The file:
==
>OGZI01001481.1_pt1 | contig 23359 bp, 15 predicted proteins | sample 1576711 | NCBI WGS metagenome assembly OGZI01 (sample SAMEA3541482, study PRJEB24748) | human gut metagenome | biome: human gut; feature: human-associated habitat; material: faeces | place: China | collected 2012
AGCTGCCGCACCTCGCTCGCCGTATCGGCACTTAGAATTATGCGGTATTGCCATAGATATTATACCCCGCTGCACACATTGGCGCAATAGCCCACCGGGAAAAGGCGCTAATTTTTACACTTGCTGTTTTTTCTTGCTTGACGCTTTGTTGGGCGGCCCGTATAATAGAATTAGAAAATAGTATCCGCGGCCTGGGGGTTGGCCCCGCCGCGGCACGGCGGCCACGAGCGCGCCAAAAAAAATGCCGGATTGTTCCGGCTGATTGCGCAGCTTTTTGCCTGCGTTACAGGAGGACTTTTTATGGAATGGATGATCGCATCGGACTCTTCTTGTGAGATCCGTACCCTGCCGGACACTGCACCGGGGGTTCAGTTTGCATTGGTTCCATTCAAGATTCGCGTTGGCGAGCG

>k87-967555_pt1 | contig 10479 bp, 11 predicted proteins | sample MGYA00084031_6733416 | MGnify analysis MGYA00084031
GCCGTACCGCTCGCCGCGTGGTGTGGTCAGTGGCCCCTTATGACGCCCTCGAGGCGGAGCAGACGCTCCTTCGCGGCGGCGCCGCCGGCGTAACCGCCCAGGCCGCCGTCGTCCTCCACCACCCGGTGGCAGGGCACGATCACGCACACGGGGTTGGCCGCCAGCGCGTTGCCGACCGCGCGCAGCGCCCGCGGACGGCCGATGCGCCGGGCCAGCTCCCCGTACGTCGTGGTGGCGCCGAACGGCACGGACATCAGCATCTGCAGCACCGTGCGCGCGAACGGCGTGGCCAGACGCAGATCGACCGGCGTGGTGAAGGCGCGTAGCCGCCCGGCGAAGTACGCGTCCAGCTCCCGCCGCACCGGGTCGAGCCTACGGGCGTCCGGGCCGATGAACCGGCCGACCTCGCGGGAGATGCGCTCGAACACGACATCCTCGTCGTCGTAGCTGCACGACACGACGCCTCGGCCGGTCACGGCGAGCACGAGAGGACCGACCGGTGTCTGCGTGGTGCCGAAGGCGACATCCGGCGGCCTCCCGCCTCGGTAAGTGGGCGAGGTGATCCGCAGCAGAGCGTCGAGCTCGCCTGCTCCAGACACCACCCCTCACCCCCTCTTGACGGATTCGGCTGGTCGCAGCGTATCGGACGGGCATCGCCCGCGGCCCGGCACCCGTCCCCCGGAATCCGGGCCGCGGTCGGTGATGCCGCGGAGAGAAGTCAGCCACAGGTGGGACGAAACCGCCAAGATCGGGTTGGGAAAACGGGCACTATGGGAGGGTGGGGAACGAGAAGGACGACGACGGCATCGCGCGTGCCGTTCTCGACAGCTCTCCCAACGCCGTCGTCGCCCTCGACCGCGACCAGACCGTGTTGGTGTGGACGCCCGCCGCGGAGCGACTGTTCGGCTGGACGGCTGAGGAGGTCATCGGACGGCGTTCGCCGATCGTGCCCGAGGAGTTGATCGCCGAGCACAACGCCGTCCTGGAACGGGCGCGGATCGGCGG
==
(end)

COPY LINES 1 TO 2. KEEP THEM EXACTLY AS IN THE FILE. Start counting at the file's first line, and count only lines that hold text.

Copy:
>OGZI01001481.1_pt1 | contig 23359 bp, 15 predicted proteins | sample 1576711 | NCBI WGS metagenome assembly OGZI01 (sample SAMEA3541482, study PRJEB24748) | human gut metagenome | biome: human gut; feature: human-associated habitat; material: faeces | place: China | collected 2012
AGCTGCCGCACCTCGCTCGCCGTATCGGCACTTAGAATTATGCGGTATTGCCATAGATATTATACCCCGCTGCACACATTGGCGCAATAGCCCACCGGGAAAAGGCGCTAATTTTTACACTTGCTGTTTTTTCTTGCTTGACGCTTTGTTGGGCGGCCCGTATAATAGAATTAGAAAATAGTATCCGCGGCCTGGGGGTTGGCCCCGCCGCGGCACGGCGGCCACGAGCGCGCCAAAAAAAATGCCGGATTGTTCCGGCTGATTGCGCAGCTTTTTGCCTGCGTTACAGGAGGACTTTTTATGGAATGGATGATCGCATCGGACTCTTCTTGTGAGATCCGTACCCTGCCGGACACTGCACCGGGGGTTCAGTTTGCATTGGTTCCATTCAAGATTCGCGTTGGCGAGCG